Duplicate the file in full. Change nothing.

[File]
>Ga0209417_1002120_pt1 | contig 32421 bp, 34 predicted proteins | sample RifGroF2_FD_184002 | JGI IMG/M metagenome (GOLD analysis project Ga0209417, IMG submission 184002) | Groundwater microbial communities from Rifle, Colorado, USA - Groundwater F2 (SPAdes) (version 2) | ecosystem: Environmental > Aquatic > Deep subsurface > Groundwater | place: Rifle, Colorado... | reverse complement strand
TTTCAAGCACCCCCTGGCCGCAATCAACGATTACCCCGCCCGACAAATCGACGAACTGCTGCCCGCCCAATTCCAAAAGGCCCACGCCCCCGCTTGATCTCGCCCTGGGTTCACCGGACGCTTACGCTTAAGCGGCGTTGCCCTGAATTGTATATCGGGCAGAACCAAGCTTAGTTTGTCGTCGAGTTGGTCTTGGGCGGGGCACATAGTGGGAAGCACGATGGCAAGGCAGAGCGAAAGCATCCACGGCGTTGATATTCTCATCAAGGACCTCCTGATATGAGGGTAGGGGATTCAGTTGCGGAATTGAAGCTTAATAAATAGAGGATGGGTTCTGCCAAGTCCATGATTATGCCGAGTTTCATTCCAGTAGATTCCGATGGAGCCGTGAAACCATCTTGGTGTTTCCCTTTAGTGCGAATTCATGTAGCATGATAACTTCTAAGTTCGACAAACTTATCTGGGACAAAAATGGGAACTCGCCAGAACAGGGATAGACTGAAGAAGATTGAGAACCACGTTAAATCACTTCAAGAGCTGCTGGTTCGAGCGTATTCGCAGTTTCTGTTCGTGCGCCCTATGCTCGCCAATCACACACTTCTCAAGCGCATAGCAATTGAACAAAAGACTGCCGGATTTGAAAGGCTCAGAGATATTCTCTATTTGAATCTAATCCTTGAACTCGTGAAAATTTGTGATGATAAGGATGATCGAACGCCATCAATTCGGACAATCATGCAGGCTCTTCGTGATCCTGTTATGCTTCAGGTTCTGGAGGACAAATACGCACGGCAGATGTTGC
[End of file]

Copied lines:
>Ga0209417_1002120_pt1 | contig 32421 bp, 34 predicted proteins | sample RifGroF2_FD_184002 | JGI IMG/M metagenome (GOLD analysis project Ga0209417, IMG submission 184002) | Groundwater microbial communities from Rifle, Colorado, USA - Groundwater F2 (SPAdes) (version 2) | ecosystem: Environmental > Aquatic > Deep subsurface > Groundwater | place: Rifle, Colorado... | reverse complement strand
TTTCAAGCACCCCCTGGCCGCAATCAACGATTACCCCGCCCGACAAATCGACGAACTGCTGCCCGCCCAATTCCAAAAGGCCCACGCCCCCGCTTGATCTCGCCCTGGGTTCACCGGACGCTTACGCTTAAGCGGCGTTGCCCTGAATTGTATATCGGGCAGAACCAAGCTTAGTTTGTCGTCGAGTTGGTCTTGGGCGGGGCACATAGTGGGAAGCACGATGGCAAGGCAGAGCGAAAGCATCCACGGCGTTGATATTCTCATCAAGGACCTCCTGATATGAGGGTAGGGGATTCAGTTGCGGAATTGAAGCTTAATAAATAGAGGATGGGTTCTGCCAAGTCCATGATTATGCCGAGTTTCATTCCAGTAGATTCCGATGGAGCCGTGAAACCATCTTGGTGTTTCCCTTTAGTGCGAATTCATGTAGCATGATAACTTCTAAGTTCGACAAACTTATCTGGGACAAAAATGGGAACTCGCCAGAACAGGGATAGACTGAAGAAGATTGAGAACCACGTTAAATCACTTCAAGAGCTGCTGGTTCGAGCGTATTCGCAGTTTCTGTTCGTGCGCCCTATGCTCGCCAATCACACACTTCTCAAGCGCATAGCAATTGAACAAAAGACTGCCGGATTTGAAAGGCTCAGAGATATTCTCTATTTGAATCTAATCCTTGAACTCGTGAAAATTTGTGATGATAAGGATGATCGAACGCCATCAATTCGGACAATCATGCAGGCTCTTCGTGATCCTGTTATGCTTCAGGTTCTGGAGGACAAATACGCACGGCAGATGTTGC